Diagnostics, Asset Management

Diagnostics, Asset Management February 1, 1998

What Isn’t an MES?

What isn't an MES? A recent manufacturing execution system (MES) model (one of eight) encompasses eleven broad functions, some not typically applied to MES software.There's something within the models to help everyone understand MES. Proponents suggest using a suitable model, selecting some MES software, and start realizing the benefits—an average 45% reduction in manufacturing cycl...

By Mark T. Hoske, Control Engineering
Diagnostics, Asset Management February 1, 1998

Is There a Shortage of Engineers?

Feel like there is not enough of you to go around? Maybe it's because there aren't enough engineers to do all the work.The U.S. Department of Commerce has released a study by the Information Technology Association of America (ITAA) showing a shortage of 70,000 computer scientists and systems analysts per year.

By Gary Mintchell, Control Engineering
Diagnostics, Asset Management January 1, 1998

Data Dispels Manufacturing Myths, Equipment Expansion Expected

With apologies to Mark Twain, reports of declines in U.S. manufacturing are greatly exaggerated.A recent study, The Facts About Modern Manufacturing, describes manufacturing's pivotal role in the U.S. economy and combats popular misconceptions. Compiled by the Manufacturing Institute, an affiliate of the National Association of Manufacturers (NAM, Washington, D.

By Staff
Diagnostics, Asset Management March 1, 1997

Control Valves: Sizing, Design, Characteristics

C ontrol valves are devices with movable, variable, and controlled internal elements for modulating fluid flow in a conduit. The valve restricts flow in response to the command signal from a process measurement control system. Basically, a control valve consists of a pressure containment enclosure body and various internal elements--fixed and movable--commonly called the valve trim. While there are uncommon exceptions, control valves are designed to function in either a push-pull or linear sliding-stem manner, or in a rotary-stem manner.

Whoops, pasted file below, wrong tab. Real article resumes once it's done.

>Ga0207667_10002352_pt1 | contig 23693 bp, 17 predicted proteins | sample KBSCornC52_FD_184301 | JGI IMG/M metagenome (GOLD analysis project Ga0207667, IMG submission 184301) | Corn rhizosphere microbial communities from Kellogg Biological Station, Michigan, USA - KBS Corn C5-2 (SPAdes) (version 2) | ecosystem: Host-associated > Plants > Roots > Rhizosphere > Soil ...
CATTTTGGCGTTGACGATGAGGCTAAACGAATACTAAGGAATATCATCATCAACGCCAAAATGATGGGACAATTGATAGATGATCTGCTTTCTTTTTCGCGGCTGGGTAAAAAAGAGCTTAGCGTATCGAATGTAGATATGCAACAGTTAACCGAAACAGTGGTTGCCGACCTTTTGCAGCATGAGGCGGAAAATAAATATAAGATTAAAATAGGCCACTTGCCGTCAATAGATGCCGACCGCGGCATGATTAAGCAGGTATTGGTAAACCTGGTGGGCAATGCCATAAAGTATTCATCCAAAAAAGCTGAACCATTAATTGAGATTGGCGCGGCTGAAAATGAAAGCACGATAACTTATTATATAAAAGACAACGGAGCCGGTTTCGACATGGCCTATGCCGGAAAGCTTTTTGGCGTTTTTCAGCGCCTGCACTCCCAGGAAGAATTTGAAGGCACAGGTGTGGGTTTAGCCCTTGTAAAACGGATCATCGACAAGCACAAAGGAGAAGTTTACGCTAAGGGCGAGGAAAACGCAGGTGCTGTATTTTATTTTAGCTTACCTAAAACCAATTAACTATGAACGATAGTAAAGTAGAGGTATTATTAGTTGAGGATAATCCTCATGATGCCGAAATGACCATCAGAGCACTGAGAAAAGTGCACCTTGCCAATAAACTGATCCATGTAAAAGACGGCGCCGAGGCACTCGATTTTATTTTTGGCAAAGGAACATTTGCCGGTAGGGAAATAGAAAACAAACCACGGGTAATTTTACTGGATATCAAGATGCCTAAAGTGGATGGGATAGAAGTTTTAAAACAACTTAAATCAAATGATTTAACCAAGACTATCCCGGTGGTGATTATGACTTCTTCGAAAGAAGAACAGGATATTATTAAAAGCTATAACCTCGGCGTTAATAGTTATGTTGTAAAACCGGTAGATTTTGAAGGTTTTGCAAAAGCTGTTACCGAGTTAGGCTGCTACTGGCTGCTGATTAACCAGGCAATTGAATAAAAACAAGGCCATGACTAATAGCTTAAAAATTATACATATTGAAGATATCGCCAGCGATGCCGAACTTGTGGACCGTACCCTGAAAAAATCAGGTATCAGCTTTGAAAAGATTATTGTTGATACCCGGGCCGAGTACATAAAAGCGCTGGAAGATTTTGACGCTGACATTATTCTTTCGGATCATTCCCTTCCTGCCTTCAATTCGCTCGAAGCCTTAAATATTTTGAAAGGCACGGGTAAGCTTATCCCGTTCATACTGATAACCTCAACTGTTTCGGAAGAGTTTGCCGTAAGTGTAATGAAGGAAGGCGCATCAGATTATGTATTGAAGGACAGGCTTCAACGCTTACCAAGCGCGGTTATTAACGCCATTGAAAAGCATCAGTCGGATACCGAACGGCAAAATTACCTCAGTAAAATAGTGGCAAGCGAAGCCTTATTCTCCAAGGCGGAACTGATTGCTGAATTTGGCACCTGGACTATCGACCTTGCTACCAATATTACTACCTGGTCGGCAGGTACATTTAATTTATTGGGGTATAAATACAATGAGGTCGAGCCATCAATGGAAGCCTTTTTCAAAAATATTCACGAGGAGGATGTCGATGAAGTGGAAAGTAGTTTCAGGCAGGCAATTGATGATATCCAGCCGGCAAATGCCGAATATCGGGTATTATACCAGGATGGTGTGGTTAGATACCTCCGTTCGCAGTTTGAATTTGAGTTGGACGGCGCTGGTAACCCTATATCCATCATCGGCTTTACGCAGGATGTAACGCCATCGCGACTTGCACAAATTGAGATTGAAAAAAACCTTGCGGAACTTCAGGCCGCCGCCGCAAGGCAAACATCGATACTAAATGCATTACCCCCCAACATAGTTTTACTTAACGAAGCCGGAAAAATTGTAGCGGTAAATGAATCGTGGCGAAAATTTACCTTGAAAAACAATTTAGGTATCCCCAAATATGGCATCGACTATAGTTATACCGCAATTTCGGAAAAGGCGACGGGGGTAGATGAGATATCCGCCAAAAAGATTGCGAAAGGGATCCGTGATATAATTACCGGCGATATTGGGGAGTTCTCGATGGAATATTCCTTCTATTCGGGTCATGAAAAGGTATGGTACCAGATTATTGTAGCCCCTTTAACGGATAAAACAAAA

By Control Engineering Staff
Diagnostics, Asset Management February 1, 1997

Velocity Is Key to Motion Control

Motion control systems are generally designed to move a load along a specified path as fast as possible without damaging the load or the mechanism driving it. Heavy loads are particularly difficult to control since inertia tends to force the load off course during high acceleration maneuvers. Worse still, the stress of resisting the load's inertia can destroy not only the drive mechanism, but the load itself. Rotating machinery, linear conveyors, and multiaxis robotic arms all share these problems, but a more familiar example of heavy-load motion control is the passenger elevator.

By Vance J. VanDoren, consulting editor